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Black bear spotted in Bulloch

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Black bear spotted in Bulloch

A young male black bear tales a swim in a ditch last summer while Bulloch County Humane Enforecment officers and Georgia Departmentof Natural Resource rangers prepare to catch the injured animal, which was struck by a vehicle at night. Thursday, several citizens sighted a black bear on U.S. 80 West near Cecil Cassedy Road.

    Almost a year since a driver struck a black bear on Langston Chapel Road, citizens sighted another black bear — this time, trying to cross a busy highway on the west side of town.
    Bulloch Humane Enforcement Officer Joey Sanders said he got a call around 8 a.m. Thursday from the Bulloch County Sheriff's Department, who said someone  reported seeing a black bear on U.S. 80 West on a curve between Rolling Woods subdivision and Friendship Church Road.
    Several citizens reported seeing the bear, and when humane enforcement officers and others investigated, they found the big bruin's massive paw prints, along with broken limbs where the animal passed through woods, he said.
    "It was a pretty big black bear," he said. "A lady who lives (near the place where the bear was seen) said she thought she saw the bear a few days ago."
    However, by the time Sanders and his crew arrived, the bear was out of sight, likely seeking security of the woods since his appearance attracted so much attention.
    The bear might not be a lone wolf.
    "There could be more around here," Sanders said, adding that the young male bear struck by a car last year was the first bear sighting he has ever heard of in Bulloch County.
    Georgia Department of Natural Resources Sgt. William Vickers has worked with DNR for several years, and last year's sighting in Bulloch was his first as well, he said.
    "They were probably just traveling through," he said, adding that July is bear breeding season, and older male bears will run the younger ones off when they reach a certain age.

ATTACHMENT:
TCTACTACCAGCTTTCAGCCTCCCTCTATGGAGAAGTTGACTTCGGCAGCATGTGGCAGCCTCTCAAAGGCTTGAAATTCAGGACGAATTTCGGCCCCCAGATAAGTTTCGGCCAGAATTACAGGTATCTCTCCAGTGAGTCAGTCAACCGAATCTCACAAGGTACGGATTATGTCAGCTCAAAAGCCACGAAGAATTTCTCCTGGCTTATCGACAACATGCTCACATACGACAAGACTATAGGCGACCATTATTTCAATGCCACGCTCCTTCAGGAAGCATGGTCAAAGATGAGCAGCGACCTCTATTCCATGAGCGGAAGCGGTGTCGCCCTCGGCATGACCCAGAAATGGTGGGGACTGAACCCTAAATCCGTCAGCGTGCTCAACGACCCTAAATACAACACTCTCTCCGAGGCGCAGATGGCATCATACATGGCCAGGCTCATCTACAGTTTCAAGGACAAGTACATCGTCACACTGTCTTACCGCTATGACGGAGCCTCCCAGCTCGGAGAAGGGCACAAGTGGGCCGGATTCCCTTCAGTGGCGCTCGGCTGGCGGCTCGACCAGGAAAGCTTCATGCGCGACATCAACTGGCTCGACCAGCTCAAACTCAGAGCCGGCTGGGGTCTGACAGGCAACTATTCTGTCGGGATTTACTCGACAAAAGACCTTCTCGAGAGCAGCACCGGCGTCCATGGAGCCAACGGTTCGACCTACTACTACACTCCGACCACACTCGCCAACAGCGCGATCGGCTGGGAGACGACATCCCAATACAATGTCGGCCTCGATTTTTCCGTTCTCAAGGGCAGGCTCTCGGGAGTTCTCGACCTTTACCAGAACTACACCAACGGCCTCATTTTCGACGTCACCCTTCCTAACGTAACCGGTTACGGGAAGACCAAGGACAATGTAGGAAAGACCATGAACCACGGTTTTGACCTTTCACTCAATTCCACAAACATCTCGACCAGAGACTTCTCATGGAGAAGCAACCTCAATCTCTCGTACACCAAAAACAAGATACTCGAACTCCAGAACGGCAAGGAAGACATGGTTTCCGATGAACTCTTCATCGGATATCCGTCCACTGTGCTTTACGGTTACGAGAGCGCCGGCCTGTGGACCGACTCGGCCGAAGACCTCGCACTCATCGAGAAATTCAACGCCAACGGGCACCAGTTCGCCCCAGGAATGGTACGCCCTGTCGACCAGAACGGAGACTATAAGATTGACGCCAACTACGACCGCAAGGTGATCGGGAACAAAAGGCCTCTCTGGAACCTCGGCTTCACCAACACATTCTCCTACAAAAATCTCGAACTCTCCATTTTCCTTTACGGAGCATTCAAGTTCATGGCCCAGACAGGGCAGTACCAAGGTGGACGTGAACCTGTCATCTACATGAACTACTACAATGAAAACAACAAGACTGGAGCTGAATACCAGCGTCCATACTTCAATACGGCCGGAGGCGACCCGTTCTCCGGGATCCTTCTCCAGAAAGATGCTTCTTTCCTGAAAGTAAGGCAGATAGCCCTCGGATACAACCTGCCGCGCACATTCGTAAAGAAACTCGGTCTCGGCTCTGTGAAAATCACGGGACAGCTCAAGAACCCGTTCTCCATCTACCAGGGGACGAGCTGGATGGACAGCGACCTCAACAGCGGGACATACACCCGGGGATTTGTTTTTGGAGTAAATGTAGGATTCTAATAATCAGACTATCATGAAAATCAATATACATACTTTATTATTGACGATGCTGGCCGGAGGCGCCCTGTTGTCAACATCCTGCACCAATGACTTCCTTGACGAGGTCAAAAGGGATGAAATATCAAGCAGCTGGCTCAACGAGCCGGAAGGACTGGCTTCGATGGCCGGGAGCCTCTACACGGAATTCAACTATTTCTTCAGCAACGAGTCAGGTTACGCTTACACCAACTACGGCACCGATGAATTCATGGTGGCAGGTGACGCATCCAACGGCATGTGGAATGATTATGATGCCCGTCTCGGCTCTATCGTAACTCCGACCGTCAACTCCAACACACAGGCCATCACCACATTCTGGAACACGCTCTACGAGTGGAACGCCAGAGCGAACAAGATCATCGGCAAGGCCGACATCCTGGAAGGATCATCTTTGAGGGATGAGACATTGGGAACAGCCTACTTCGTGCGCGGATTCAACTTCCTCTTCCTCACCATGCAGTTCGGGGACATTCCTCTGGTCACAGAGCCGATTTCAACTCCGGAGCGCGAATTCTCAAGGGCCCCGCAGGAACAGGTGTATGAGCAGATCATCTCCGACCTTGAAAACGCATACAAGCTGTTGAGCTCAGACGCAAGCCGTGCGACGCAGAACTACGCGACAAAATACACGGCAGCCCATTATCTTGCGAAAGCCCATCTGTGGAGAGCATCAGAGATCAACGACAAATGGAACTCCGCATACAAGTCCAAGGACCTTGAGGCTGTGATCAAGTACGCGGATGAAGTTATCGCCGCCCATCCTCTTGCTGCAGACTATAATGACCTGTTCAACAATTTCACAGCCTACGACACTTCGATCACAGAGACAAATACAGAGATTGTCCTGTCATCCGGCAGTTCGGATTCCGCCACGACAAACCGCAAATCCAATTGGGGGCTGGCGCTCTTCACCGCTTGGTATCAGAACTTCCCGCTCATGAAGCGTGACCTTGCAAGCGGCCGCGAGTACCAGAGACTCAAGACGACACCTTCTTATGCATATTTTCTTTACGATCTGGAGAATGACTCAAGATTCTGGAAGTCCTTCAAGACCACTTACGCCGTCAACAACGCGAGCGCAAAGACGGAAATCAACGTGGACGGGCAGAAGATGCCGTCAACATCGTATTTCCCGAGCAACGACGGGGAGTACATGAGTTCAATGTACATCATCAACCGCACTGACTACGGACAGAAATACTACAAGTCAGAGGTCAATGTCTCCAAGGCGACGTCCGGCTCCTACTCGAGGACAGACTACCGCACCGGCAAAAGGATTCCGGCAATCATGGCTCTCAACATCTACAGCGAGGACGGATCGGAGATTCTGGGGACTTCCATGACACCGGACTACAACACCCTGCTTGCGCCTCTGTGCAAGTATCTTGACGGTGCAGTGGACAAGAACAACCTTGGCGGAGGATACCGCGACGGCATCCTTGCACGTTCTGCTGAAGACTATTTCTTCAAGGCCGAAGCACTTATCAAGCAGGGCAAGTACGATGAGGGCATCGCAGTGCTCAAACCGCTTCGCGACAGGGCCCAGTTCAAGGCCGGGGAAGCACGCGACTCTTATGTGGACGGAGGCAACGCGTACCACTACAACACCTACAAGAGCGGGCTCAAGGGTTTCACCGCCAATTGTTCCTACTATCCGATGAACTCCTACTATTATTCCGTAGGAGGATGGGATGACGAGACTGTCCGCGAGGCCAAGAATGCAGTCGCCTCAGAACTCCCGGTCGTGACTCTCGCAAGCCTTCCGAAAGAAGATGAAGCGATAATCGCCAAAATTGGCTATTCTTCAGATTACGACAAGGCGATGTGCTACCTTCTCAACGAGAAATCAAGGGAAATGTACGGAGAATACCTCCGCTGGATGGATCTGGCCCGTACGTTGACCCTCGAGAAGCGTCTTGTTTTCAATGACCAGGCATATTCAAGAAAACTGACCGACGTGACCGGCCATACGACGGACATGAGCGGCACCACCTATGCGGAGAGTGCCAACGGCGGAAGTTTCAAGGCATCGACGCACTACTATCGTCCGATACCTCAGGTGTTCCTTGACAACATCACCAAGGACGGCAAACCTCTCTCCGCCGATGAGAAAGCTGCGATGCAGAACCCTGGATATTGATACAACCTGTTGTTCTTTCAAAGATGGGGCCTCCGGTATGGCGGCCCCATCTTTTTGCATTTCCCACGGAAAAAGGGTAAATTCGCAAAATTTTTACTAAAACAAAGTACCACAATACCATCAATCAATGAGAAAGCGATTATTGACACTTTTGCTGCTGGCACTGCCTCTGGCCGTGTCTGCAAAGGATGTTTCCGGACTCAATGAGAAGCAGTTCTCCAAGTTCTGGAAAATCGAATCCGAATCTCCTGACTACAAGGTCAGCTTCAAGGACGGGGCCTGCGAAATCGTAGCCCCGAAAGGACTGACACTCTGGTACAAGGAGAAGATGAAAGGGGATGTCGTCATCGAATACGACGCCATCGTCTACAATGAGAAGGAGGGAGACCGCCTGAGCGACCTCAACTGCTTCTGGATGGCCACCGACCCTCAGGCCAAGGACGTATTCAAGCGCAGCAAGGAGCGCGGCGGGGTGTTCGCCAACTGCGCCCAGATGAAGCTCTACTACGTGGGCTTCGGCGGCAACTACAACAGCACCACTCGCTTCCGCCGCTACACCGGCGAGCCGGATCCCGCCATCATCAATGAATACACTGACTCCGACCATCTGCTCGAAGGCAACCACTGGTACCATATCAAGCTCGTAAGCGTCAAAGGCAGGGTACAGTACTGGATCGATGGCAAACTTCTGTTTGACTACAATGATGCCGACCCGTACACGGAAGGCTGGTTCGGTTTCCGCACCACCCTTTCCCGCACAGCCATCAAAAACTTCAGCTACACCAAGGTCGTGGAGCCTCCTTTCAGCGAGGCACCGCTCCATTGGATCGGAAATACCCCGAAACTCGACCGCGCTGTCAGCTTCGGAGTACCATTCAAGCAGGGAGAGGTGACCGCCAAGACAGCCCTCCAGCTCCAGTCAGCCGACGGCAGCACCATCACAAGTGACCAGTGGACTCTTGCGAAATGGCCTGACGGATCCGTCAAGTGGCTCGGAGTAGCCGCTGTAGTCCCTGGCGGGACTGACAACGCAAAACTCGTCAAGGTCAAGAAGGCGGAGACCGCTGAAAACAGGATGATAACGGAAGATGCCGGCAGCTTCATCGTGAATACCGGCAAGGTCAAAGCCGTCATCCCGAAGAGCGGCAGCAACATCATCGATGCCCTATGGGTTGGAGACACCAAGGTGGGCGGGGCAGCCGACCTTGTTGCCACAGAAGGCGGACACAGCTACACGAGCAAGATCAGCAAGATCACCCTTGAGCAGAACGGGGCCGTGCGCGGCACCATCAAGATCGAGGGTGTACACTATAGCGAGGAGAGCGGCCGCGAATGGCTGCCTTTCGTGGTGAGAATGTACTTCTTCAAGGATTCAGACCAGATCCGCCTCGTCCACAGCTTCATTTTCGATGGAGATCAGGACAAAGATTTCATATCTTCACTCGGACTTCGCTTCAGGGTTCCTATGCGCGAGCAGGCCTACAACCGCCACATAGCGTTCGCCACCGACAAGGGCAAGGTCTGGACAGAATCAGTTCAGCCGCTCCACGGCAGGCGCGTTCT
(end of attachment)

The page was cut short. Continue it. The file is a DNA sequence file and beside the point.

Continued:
The exiled male bears will travel until they find another bear community, he said.
    Black bears are native to Georgia, although the largest populations are in north or extreme south Georgia.
    According to the Georgia Department of Natural Resources Web site, the black bear population in the state is about 2,200.
    The Web site reports that black bears are usually found "in three distinct regions in Georgia, although they will range over larger areas in search of food. They can be found in the North Georgia mountains, along the Ocmulgee River drainage system in the central part of the state and in the Okefenokee Swamp in the southeast. Young male bears often will roam large areas until they are able to establish their own territory."
    Some people have reported seeing what they call "hog bears" or "honey bears" in the area, but Vickers said there is only one species of bear in the state, although they come in various sizes according to age and sex and can vary from jet black to a cinnamon color.
    Sanders and Vickers each advise citizens if they see a bear, leave it alone.
    There is no bear season in Bulloch County, and since bears are protected, it is illegal to shoot them, Vickers said.
    Sanders said anyone seeing a bear should call the Bulloch Humane Enforcement emergency line at (912) 489-6911.
    "They need to report it so we'll know it's in the area," he said.
    If a bear is located in a heavily populated area such as a subdivision or inside city limits, it will be relocated, but if it is out in the rural areas, it will be left alone unless causing problems, he said.
    The bear struck by a car last year was on its way to being relocated when it died of injuries sustained in the collision with the vehicle.
    Vickers said it could be possible that bears' territories are expanding from traditional areas, thus pushing some adventurous bears into our area.
    Bears in the area should not pose a problem, but if they do, just call authorities. And if citizens wish to discourage bears, limiting food sources would help, he said
    "The one great motivator is something to eat," he said. "They go where there is food and habitat."
    Bears eat "berries, fruits, acorns, grasses and animal matter, including insects or mammals — even deer," according to the Web site.
    The odors of cooking and garbage can attract bears, as well as access to pet food, birdseed, suet, compost piles, gardens, beehives and cornfields.
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